- Though I find wording of this initially confusing, looking at it in the larger context of Mana Adept renders it more transparent for me. This is one example of a mana-conserving talent we'll have access to in the arcane tree, should we choose to take it. Casting an Arcane Missiles (or other spell) that is somehow interrupted or otherwise fails to strike the target will now return a portion of the spell's mana cost to us. I can only hope this will include spells that are fully or partially resisted (a partial mana return?), miss due to hit rating or are cast at a mob that dies prior to the spell striking.
- Mana conservation needs to be more of a strategy and less of a necessity. The mage who decides to continue casting through a low mana pool should do so at a cost, but one that is actually weighable (if not actually preferable) against the strategy of continually maintaining a maximum mana pool. There need to be times -- however scarce they may be -- when it may actually be a defensible idea to blow the remainder of your mana pool spamming Arcane Blast instead of stopping everything and Evocating.
- The bonus as you gain more mastery needs to be substantial. It needs to do one of three things. It must either increase the damage done at high levels of mana or lessen the damage reduction at lower levels -- but what I'd really like to see it do is a combination of both. At higher levels of mastery, the bonus needs to be large, but the sting of a low mana pool should also be softened somewhat. The important thing is that this "bonus" actually feels like a bonus, and getting more of it should be highly desirable.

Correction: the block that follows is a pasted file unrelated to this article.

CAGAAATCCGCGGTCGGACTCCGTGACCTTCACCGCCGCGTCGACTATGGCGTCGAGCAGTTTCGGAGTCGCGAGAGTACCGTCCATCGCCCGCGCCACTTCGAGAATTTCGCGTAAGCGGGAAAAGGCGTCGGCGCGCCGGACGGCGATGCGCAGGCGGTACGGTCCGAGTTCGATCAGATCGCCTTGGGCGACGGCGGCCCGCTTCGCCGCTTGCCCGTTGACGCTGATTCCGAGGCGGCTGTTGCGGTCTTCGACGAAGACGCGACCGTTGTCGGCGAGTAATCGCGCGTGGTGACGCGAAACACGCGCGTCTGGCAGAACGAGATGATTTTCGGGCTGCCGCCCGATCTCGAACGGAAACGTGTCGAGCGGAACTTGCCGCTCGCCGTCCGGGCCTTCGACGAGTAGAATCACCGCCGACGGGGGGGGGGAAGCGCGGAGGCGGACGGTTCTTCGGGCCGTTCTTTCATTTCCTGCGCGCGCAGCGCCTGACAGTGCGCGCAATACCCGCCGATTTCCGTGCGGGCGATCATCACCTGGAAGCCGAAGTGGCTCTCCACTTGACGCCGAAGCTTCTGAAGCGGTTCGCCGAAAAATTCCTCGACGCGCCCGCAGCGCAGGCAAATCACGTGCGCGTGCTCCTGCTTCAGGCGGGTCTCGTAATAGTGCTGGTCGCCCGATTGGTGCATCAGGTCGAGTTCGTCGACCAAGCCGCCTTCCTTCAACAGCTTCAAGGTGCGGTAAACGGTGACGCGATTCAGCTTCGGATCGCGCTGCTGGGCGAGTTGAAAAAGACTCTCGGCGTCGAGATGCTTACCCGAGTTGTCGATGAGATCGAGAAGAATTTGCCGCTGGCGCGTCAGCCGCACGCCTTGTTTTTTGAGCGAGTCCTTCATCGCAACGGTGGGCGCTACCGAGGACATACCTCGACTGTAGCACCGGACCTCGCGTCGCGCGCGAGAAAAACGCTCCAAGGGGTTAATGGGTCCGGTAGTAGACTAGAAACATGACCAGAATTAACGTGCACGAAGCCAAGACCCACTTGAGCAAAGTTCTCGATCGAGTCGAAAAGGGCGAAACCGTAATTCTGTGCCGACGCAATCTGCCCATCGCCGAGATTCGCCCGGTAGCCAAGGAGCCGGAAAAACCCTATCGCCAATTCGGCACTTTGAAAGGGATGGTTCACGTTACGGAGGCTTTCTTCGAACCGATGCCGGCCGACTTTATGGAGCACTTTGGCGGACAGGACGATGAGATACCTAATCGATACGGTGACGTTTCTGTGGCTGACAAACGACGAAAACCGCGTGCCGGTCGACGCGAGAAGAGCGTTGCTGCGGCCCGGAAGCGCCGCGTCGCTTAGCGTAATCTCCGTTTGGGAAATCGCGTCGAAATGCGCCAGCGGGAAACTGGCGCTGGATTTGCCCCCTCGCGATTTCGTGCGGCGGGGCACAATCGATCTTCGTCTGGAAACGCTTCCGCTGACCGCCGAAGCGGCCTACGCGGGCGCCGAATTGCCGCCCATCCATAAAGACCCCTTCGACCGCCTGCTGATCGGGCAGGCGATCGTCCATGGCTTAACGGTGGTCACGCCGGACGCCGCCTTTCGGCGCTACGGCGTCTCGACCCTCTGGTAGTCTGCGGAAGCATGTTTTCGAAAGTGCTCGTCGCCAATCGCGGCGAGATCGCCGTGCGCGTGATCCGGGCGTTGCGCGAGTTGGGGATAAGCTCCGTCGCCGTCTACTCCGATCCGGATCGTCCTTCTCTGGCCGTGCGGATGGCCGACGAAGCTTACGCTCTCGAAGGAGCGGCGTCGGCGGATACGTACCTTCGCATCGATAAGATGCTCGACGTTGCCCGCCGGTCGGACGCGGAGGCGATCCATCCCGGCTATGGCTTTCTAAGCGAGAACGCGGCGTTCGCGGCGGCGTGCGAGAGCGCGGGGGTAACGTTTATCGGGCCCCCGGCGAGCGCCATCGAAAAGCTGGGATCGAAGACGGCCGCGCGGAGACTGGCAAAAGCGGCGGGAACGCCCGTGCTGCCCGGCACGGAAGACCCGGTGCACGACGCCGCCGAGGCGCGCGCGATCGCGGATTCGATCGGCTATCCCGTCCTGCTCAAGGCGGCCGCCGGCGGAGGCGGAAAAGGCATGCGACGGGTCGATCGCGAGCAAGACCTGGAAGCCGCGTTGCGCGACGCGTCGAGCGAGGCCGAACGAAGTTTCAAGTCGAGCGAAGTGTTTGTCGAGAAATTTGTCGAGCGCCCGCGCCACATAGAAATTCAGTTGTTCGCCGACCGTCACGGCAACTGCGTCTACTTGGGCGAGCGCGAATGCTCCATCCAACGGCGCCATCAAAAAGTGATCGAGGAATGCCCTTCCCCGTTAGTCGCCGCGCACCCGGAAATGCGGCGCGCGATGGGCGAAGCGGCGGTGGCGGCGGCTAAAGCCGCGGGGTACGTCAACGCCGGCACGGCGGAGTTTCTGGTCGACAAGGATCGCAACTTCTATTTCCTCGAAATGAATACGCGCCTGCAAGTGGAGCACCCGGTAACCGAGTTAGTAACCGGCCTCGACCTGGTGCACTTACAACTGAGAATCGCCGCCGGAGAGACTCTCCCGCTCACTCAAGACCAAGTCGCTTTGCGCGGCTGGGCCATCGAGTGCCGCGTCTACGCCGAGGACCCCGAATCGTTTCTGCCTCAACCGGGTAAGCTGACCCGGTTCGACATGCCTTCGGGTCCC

My hope is this: that arcane will -- after all is said and done -- be fun. I'm looking cautiously forward to what I hope will be an interesting and dynamic arcane rotation, a constant decision-making process, with strategic swings between conserving mana, balls-out DPS and judicious use of mana return abilities. I want every encounter to be an exercise in resource management, requiring a fluid and satisfying sense of stratagem. Good or bad, at the very least it will be something different. What do you guys think?
Every week, Arcane Brilliance teleports you inside the wonderful world of mages and then hurls a Fireball in your face. Check out our recent look at how much I hate damage meters or our lengthy series of mage leveling guides. Until next week, keep the mage-train a-rollin'.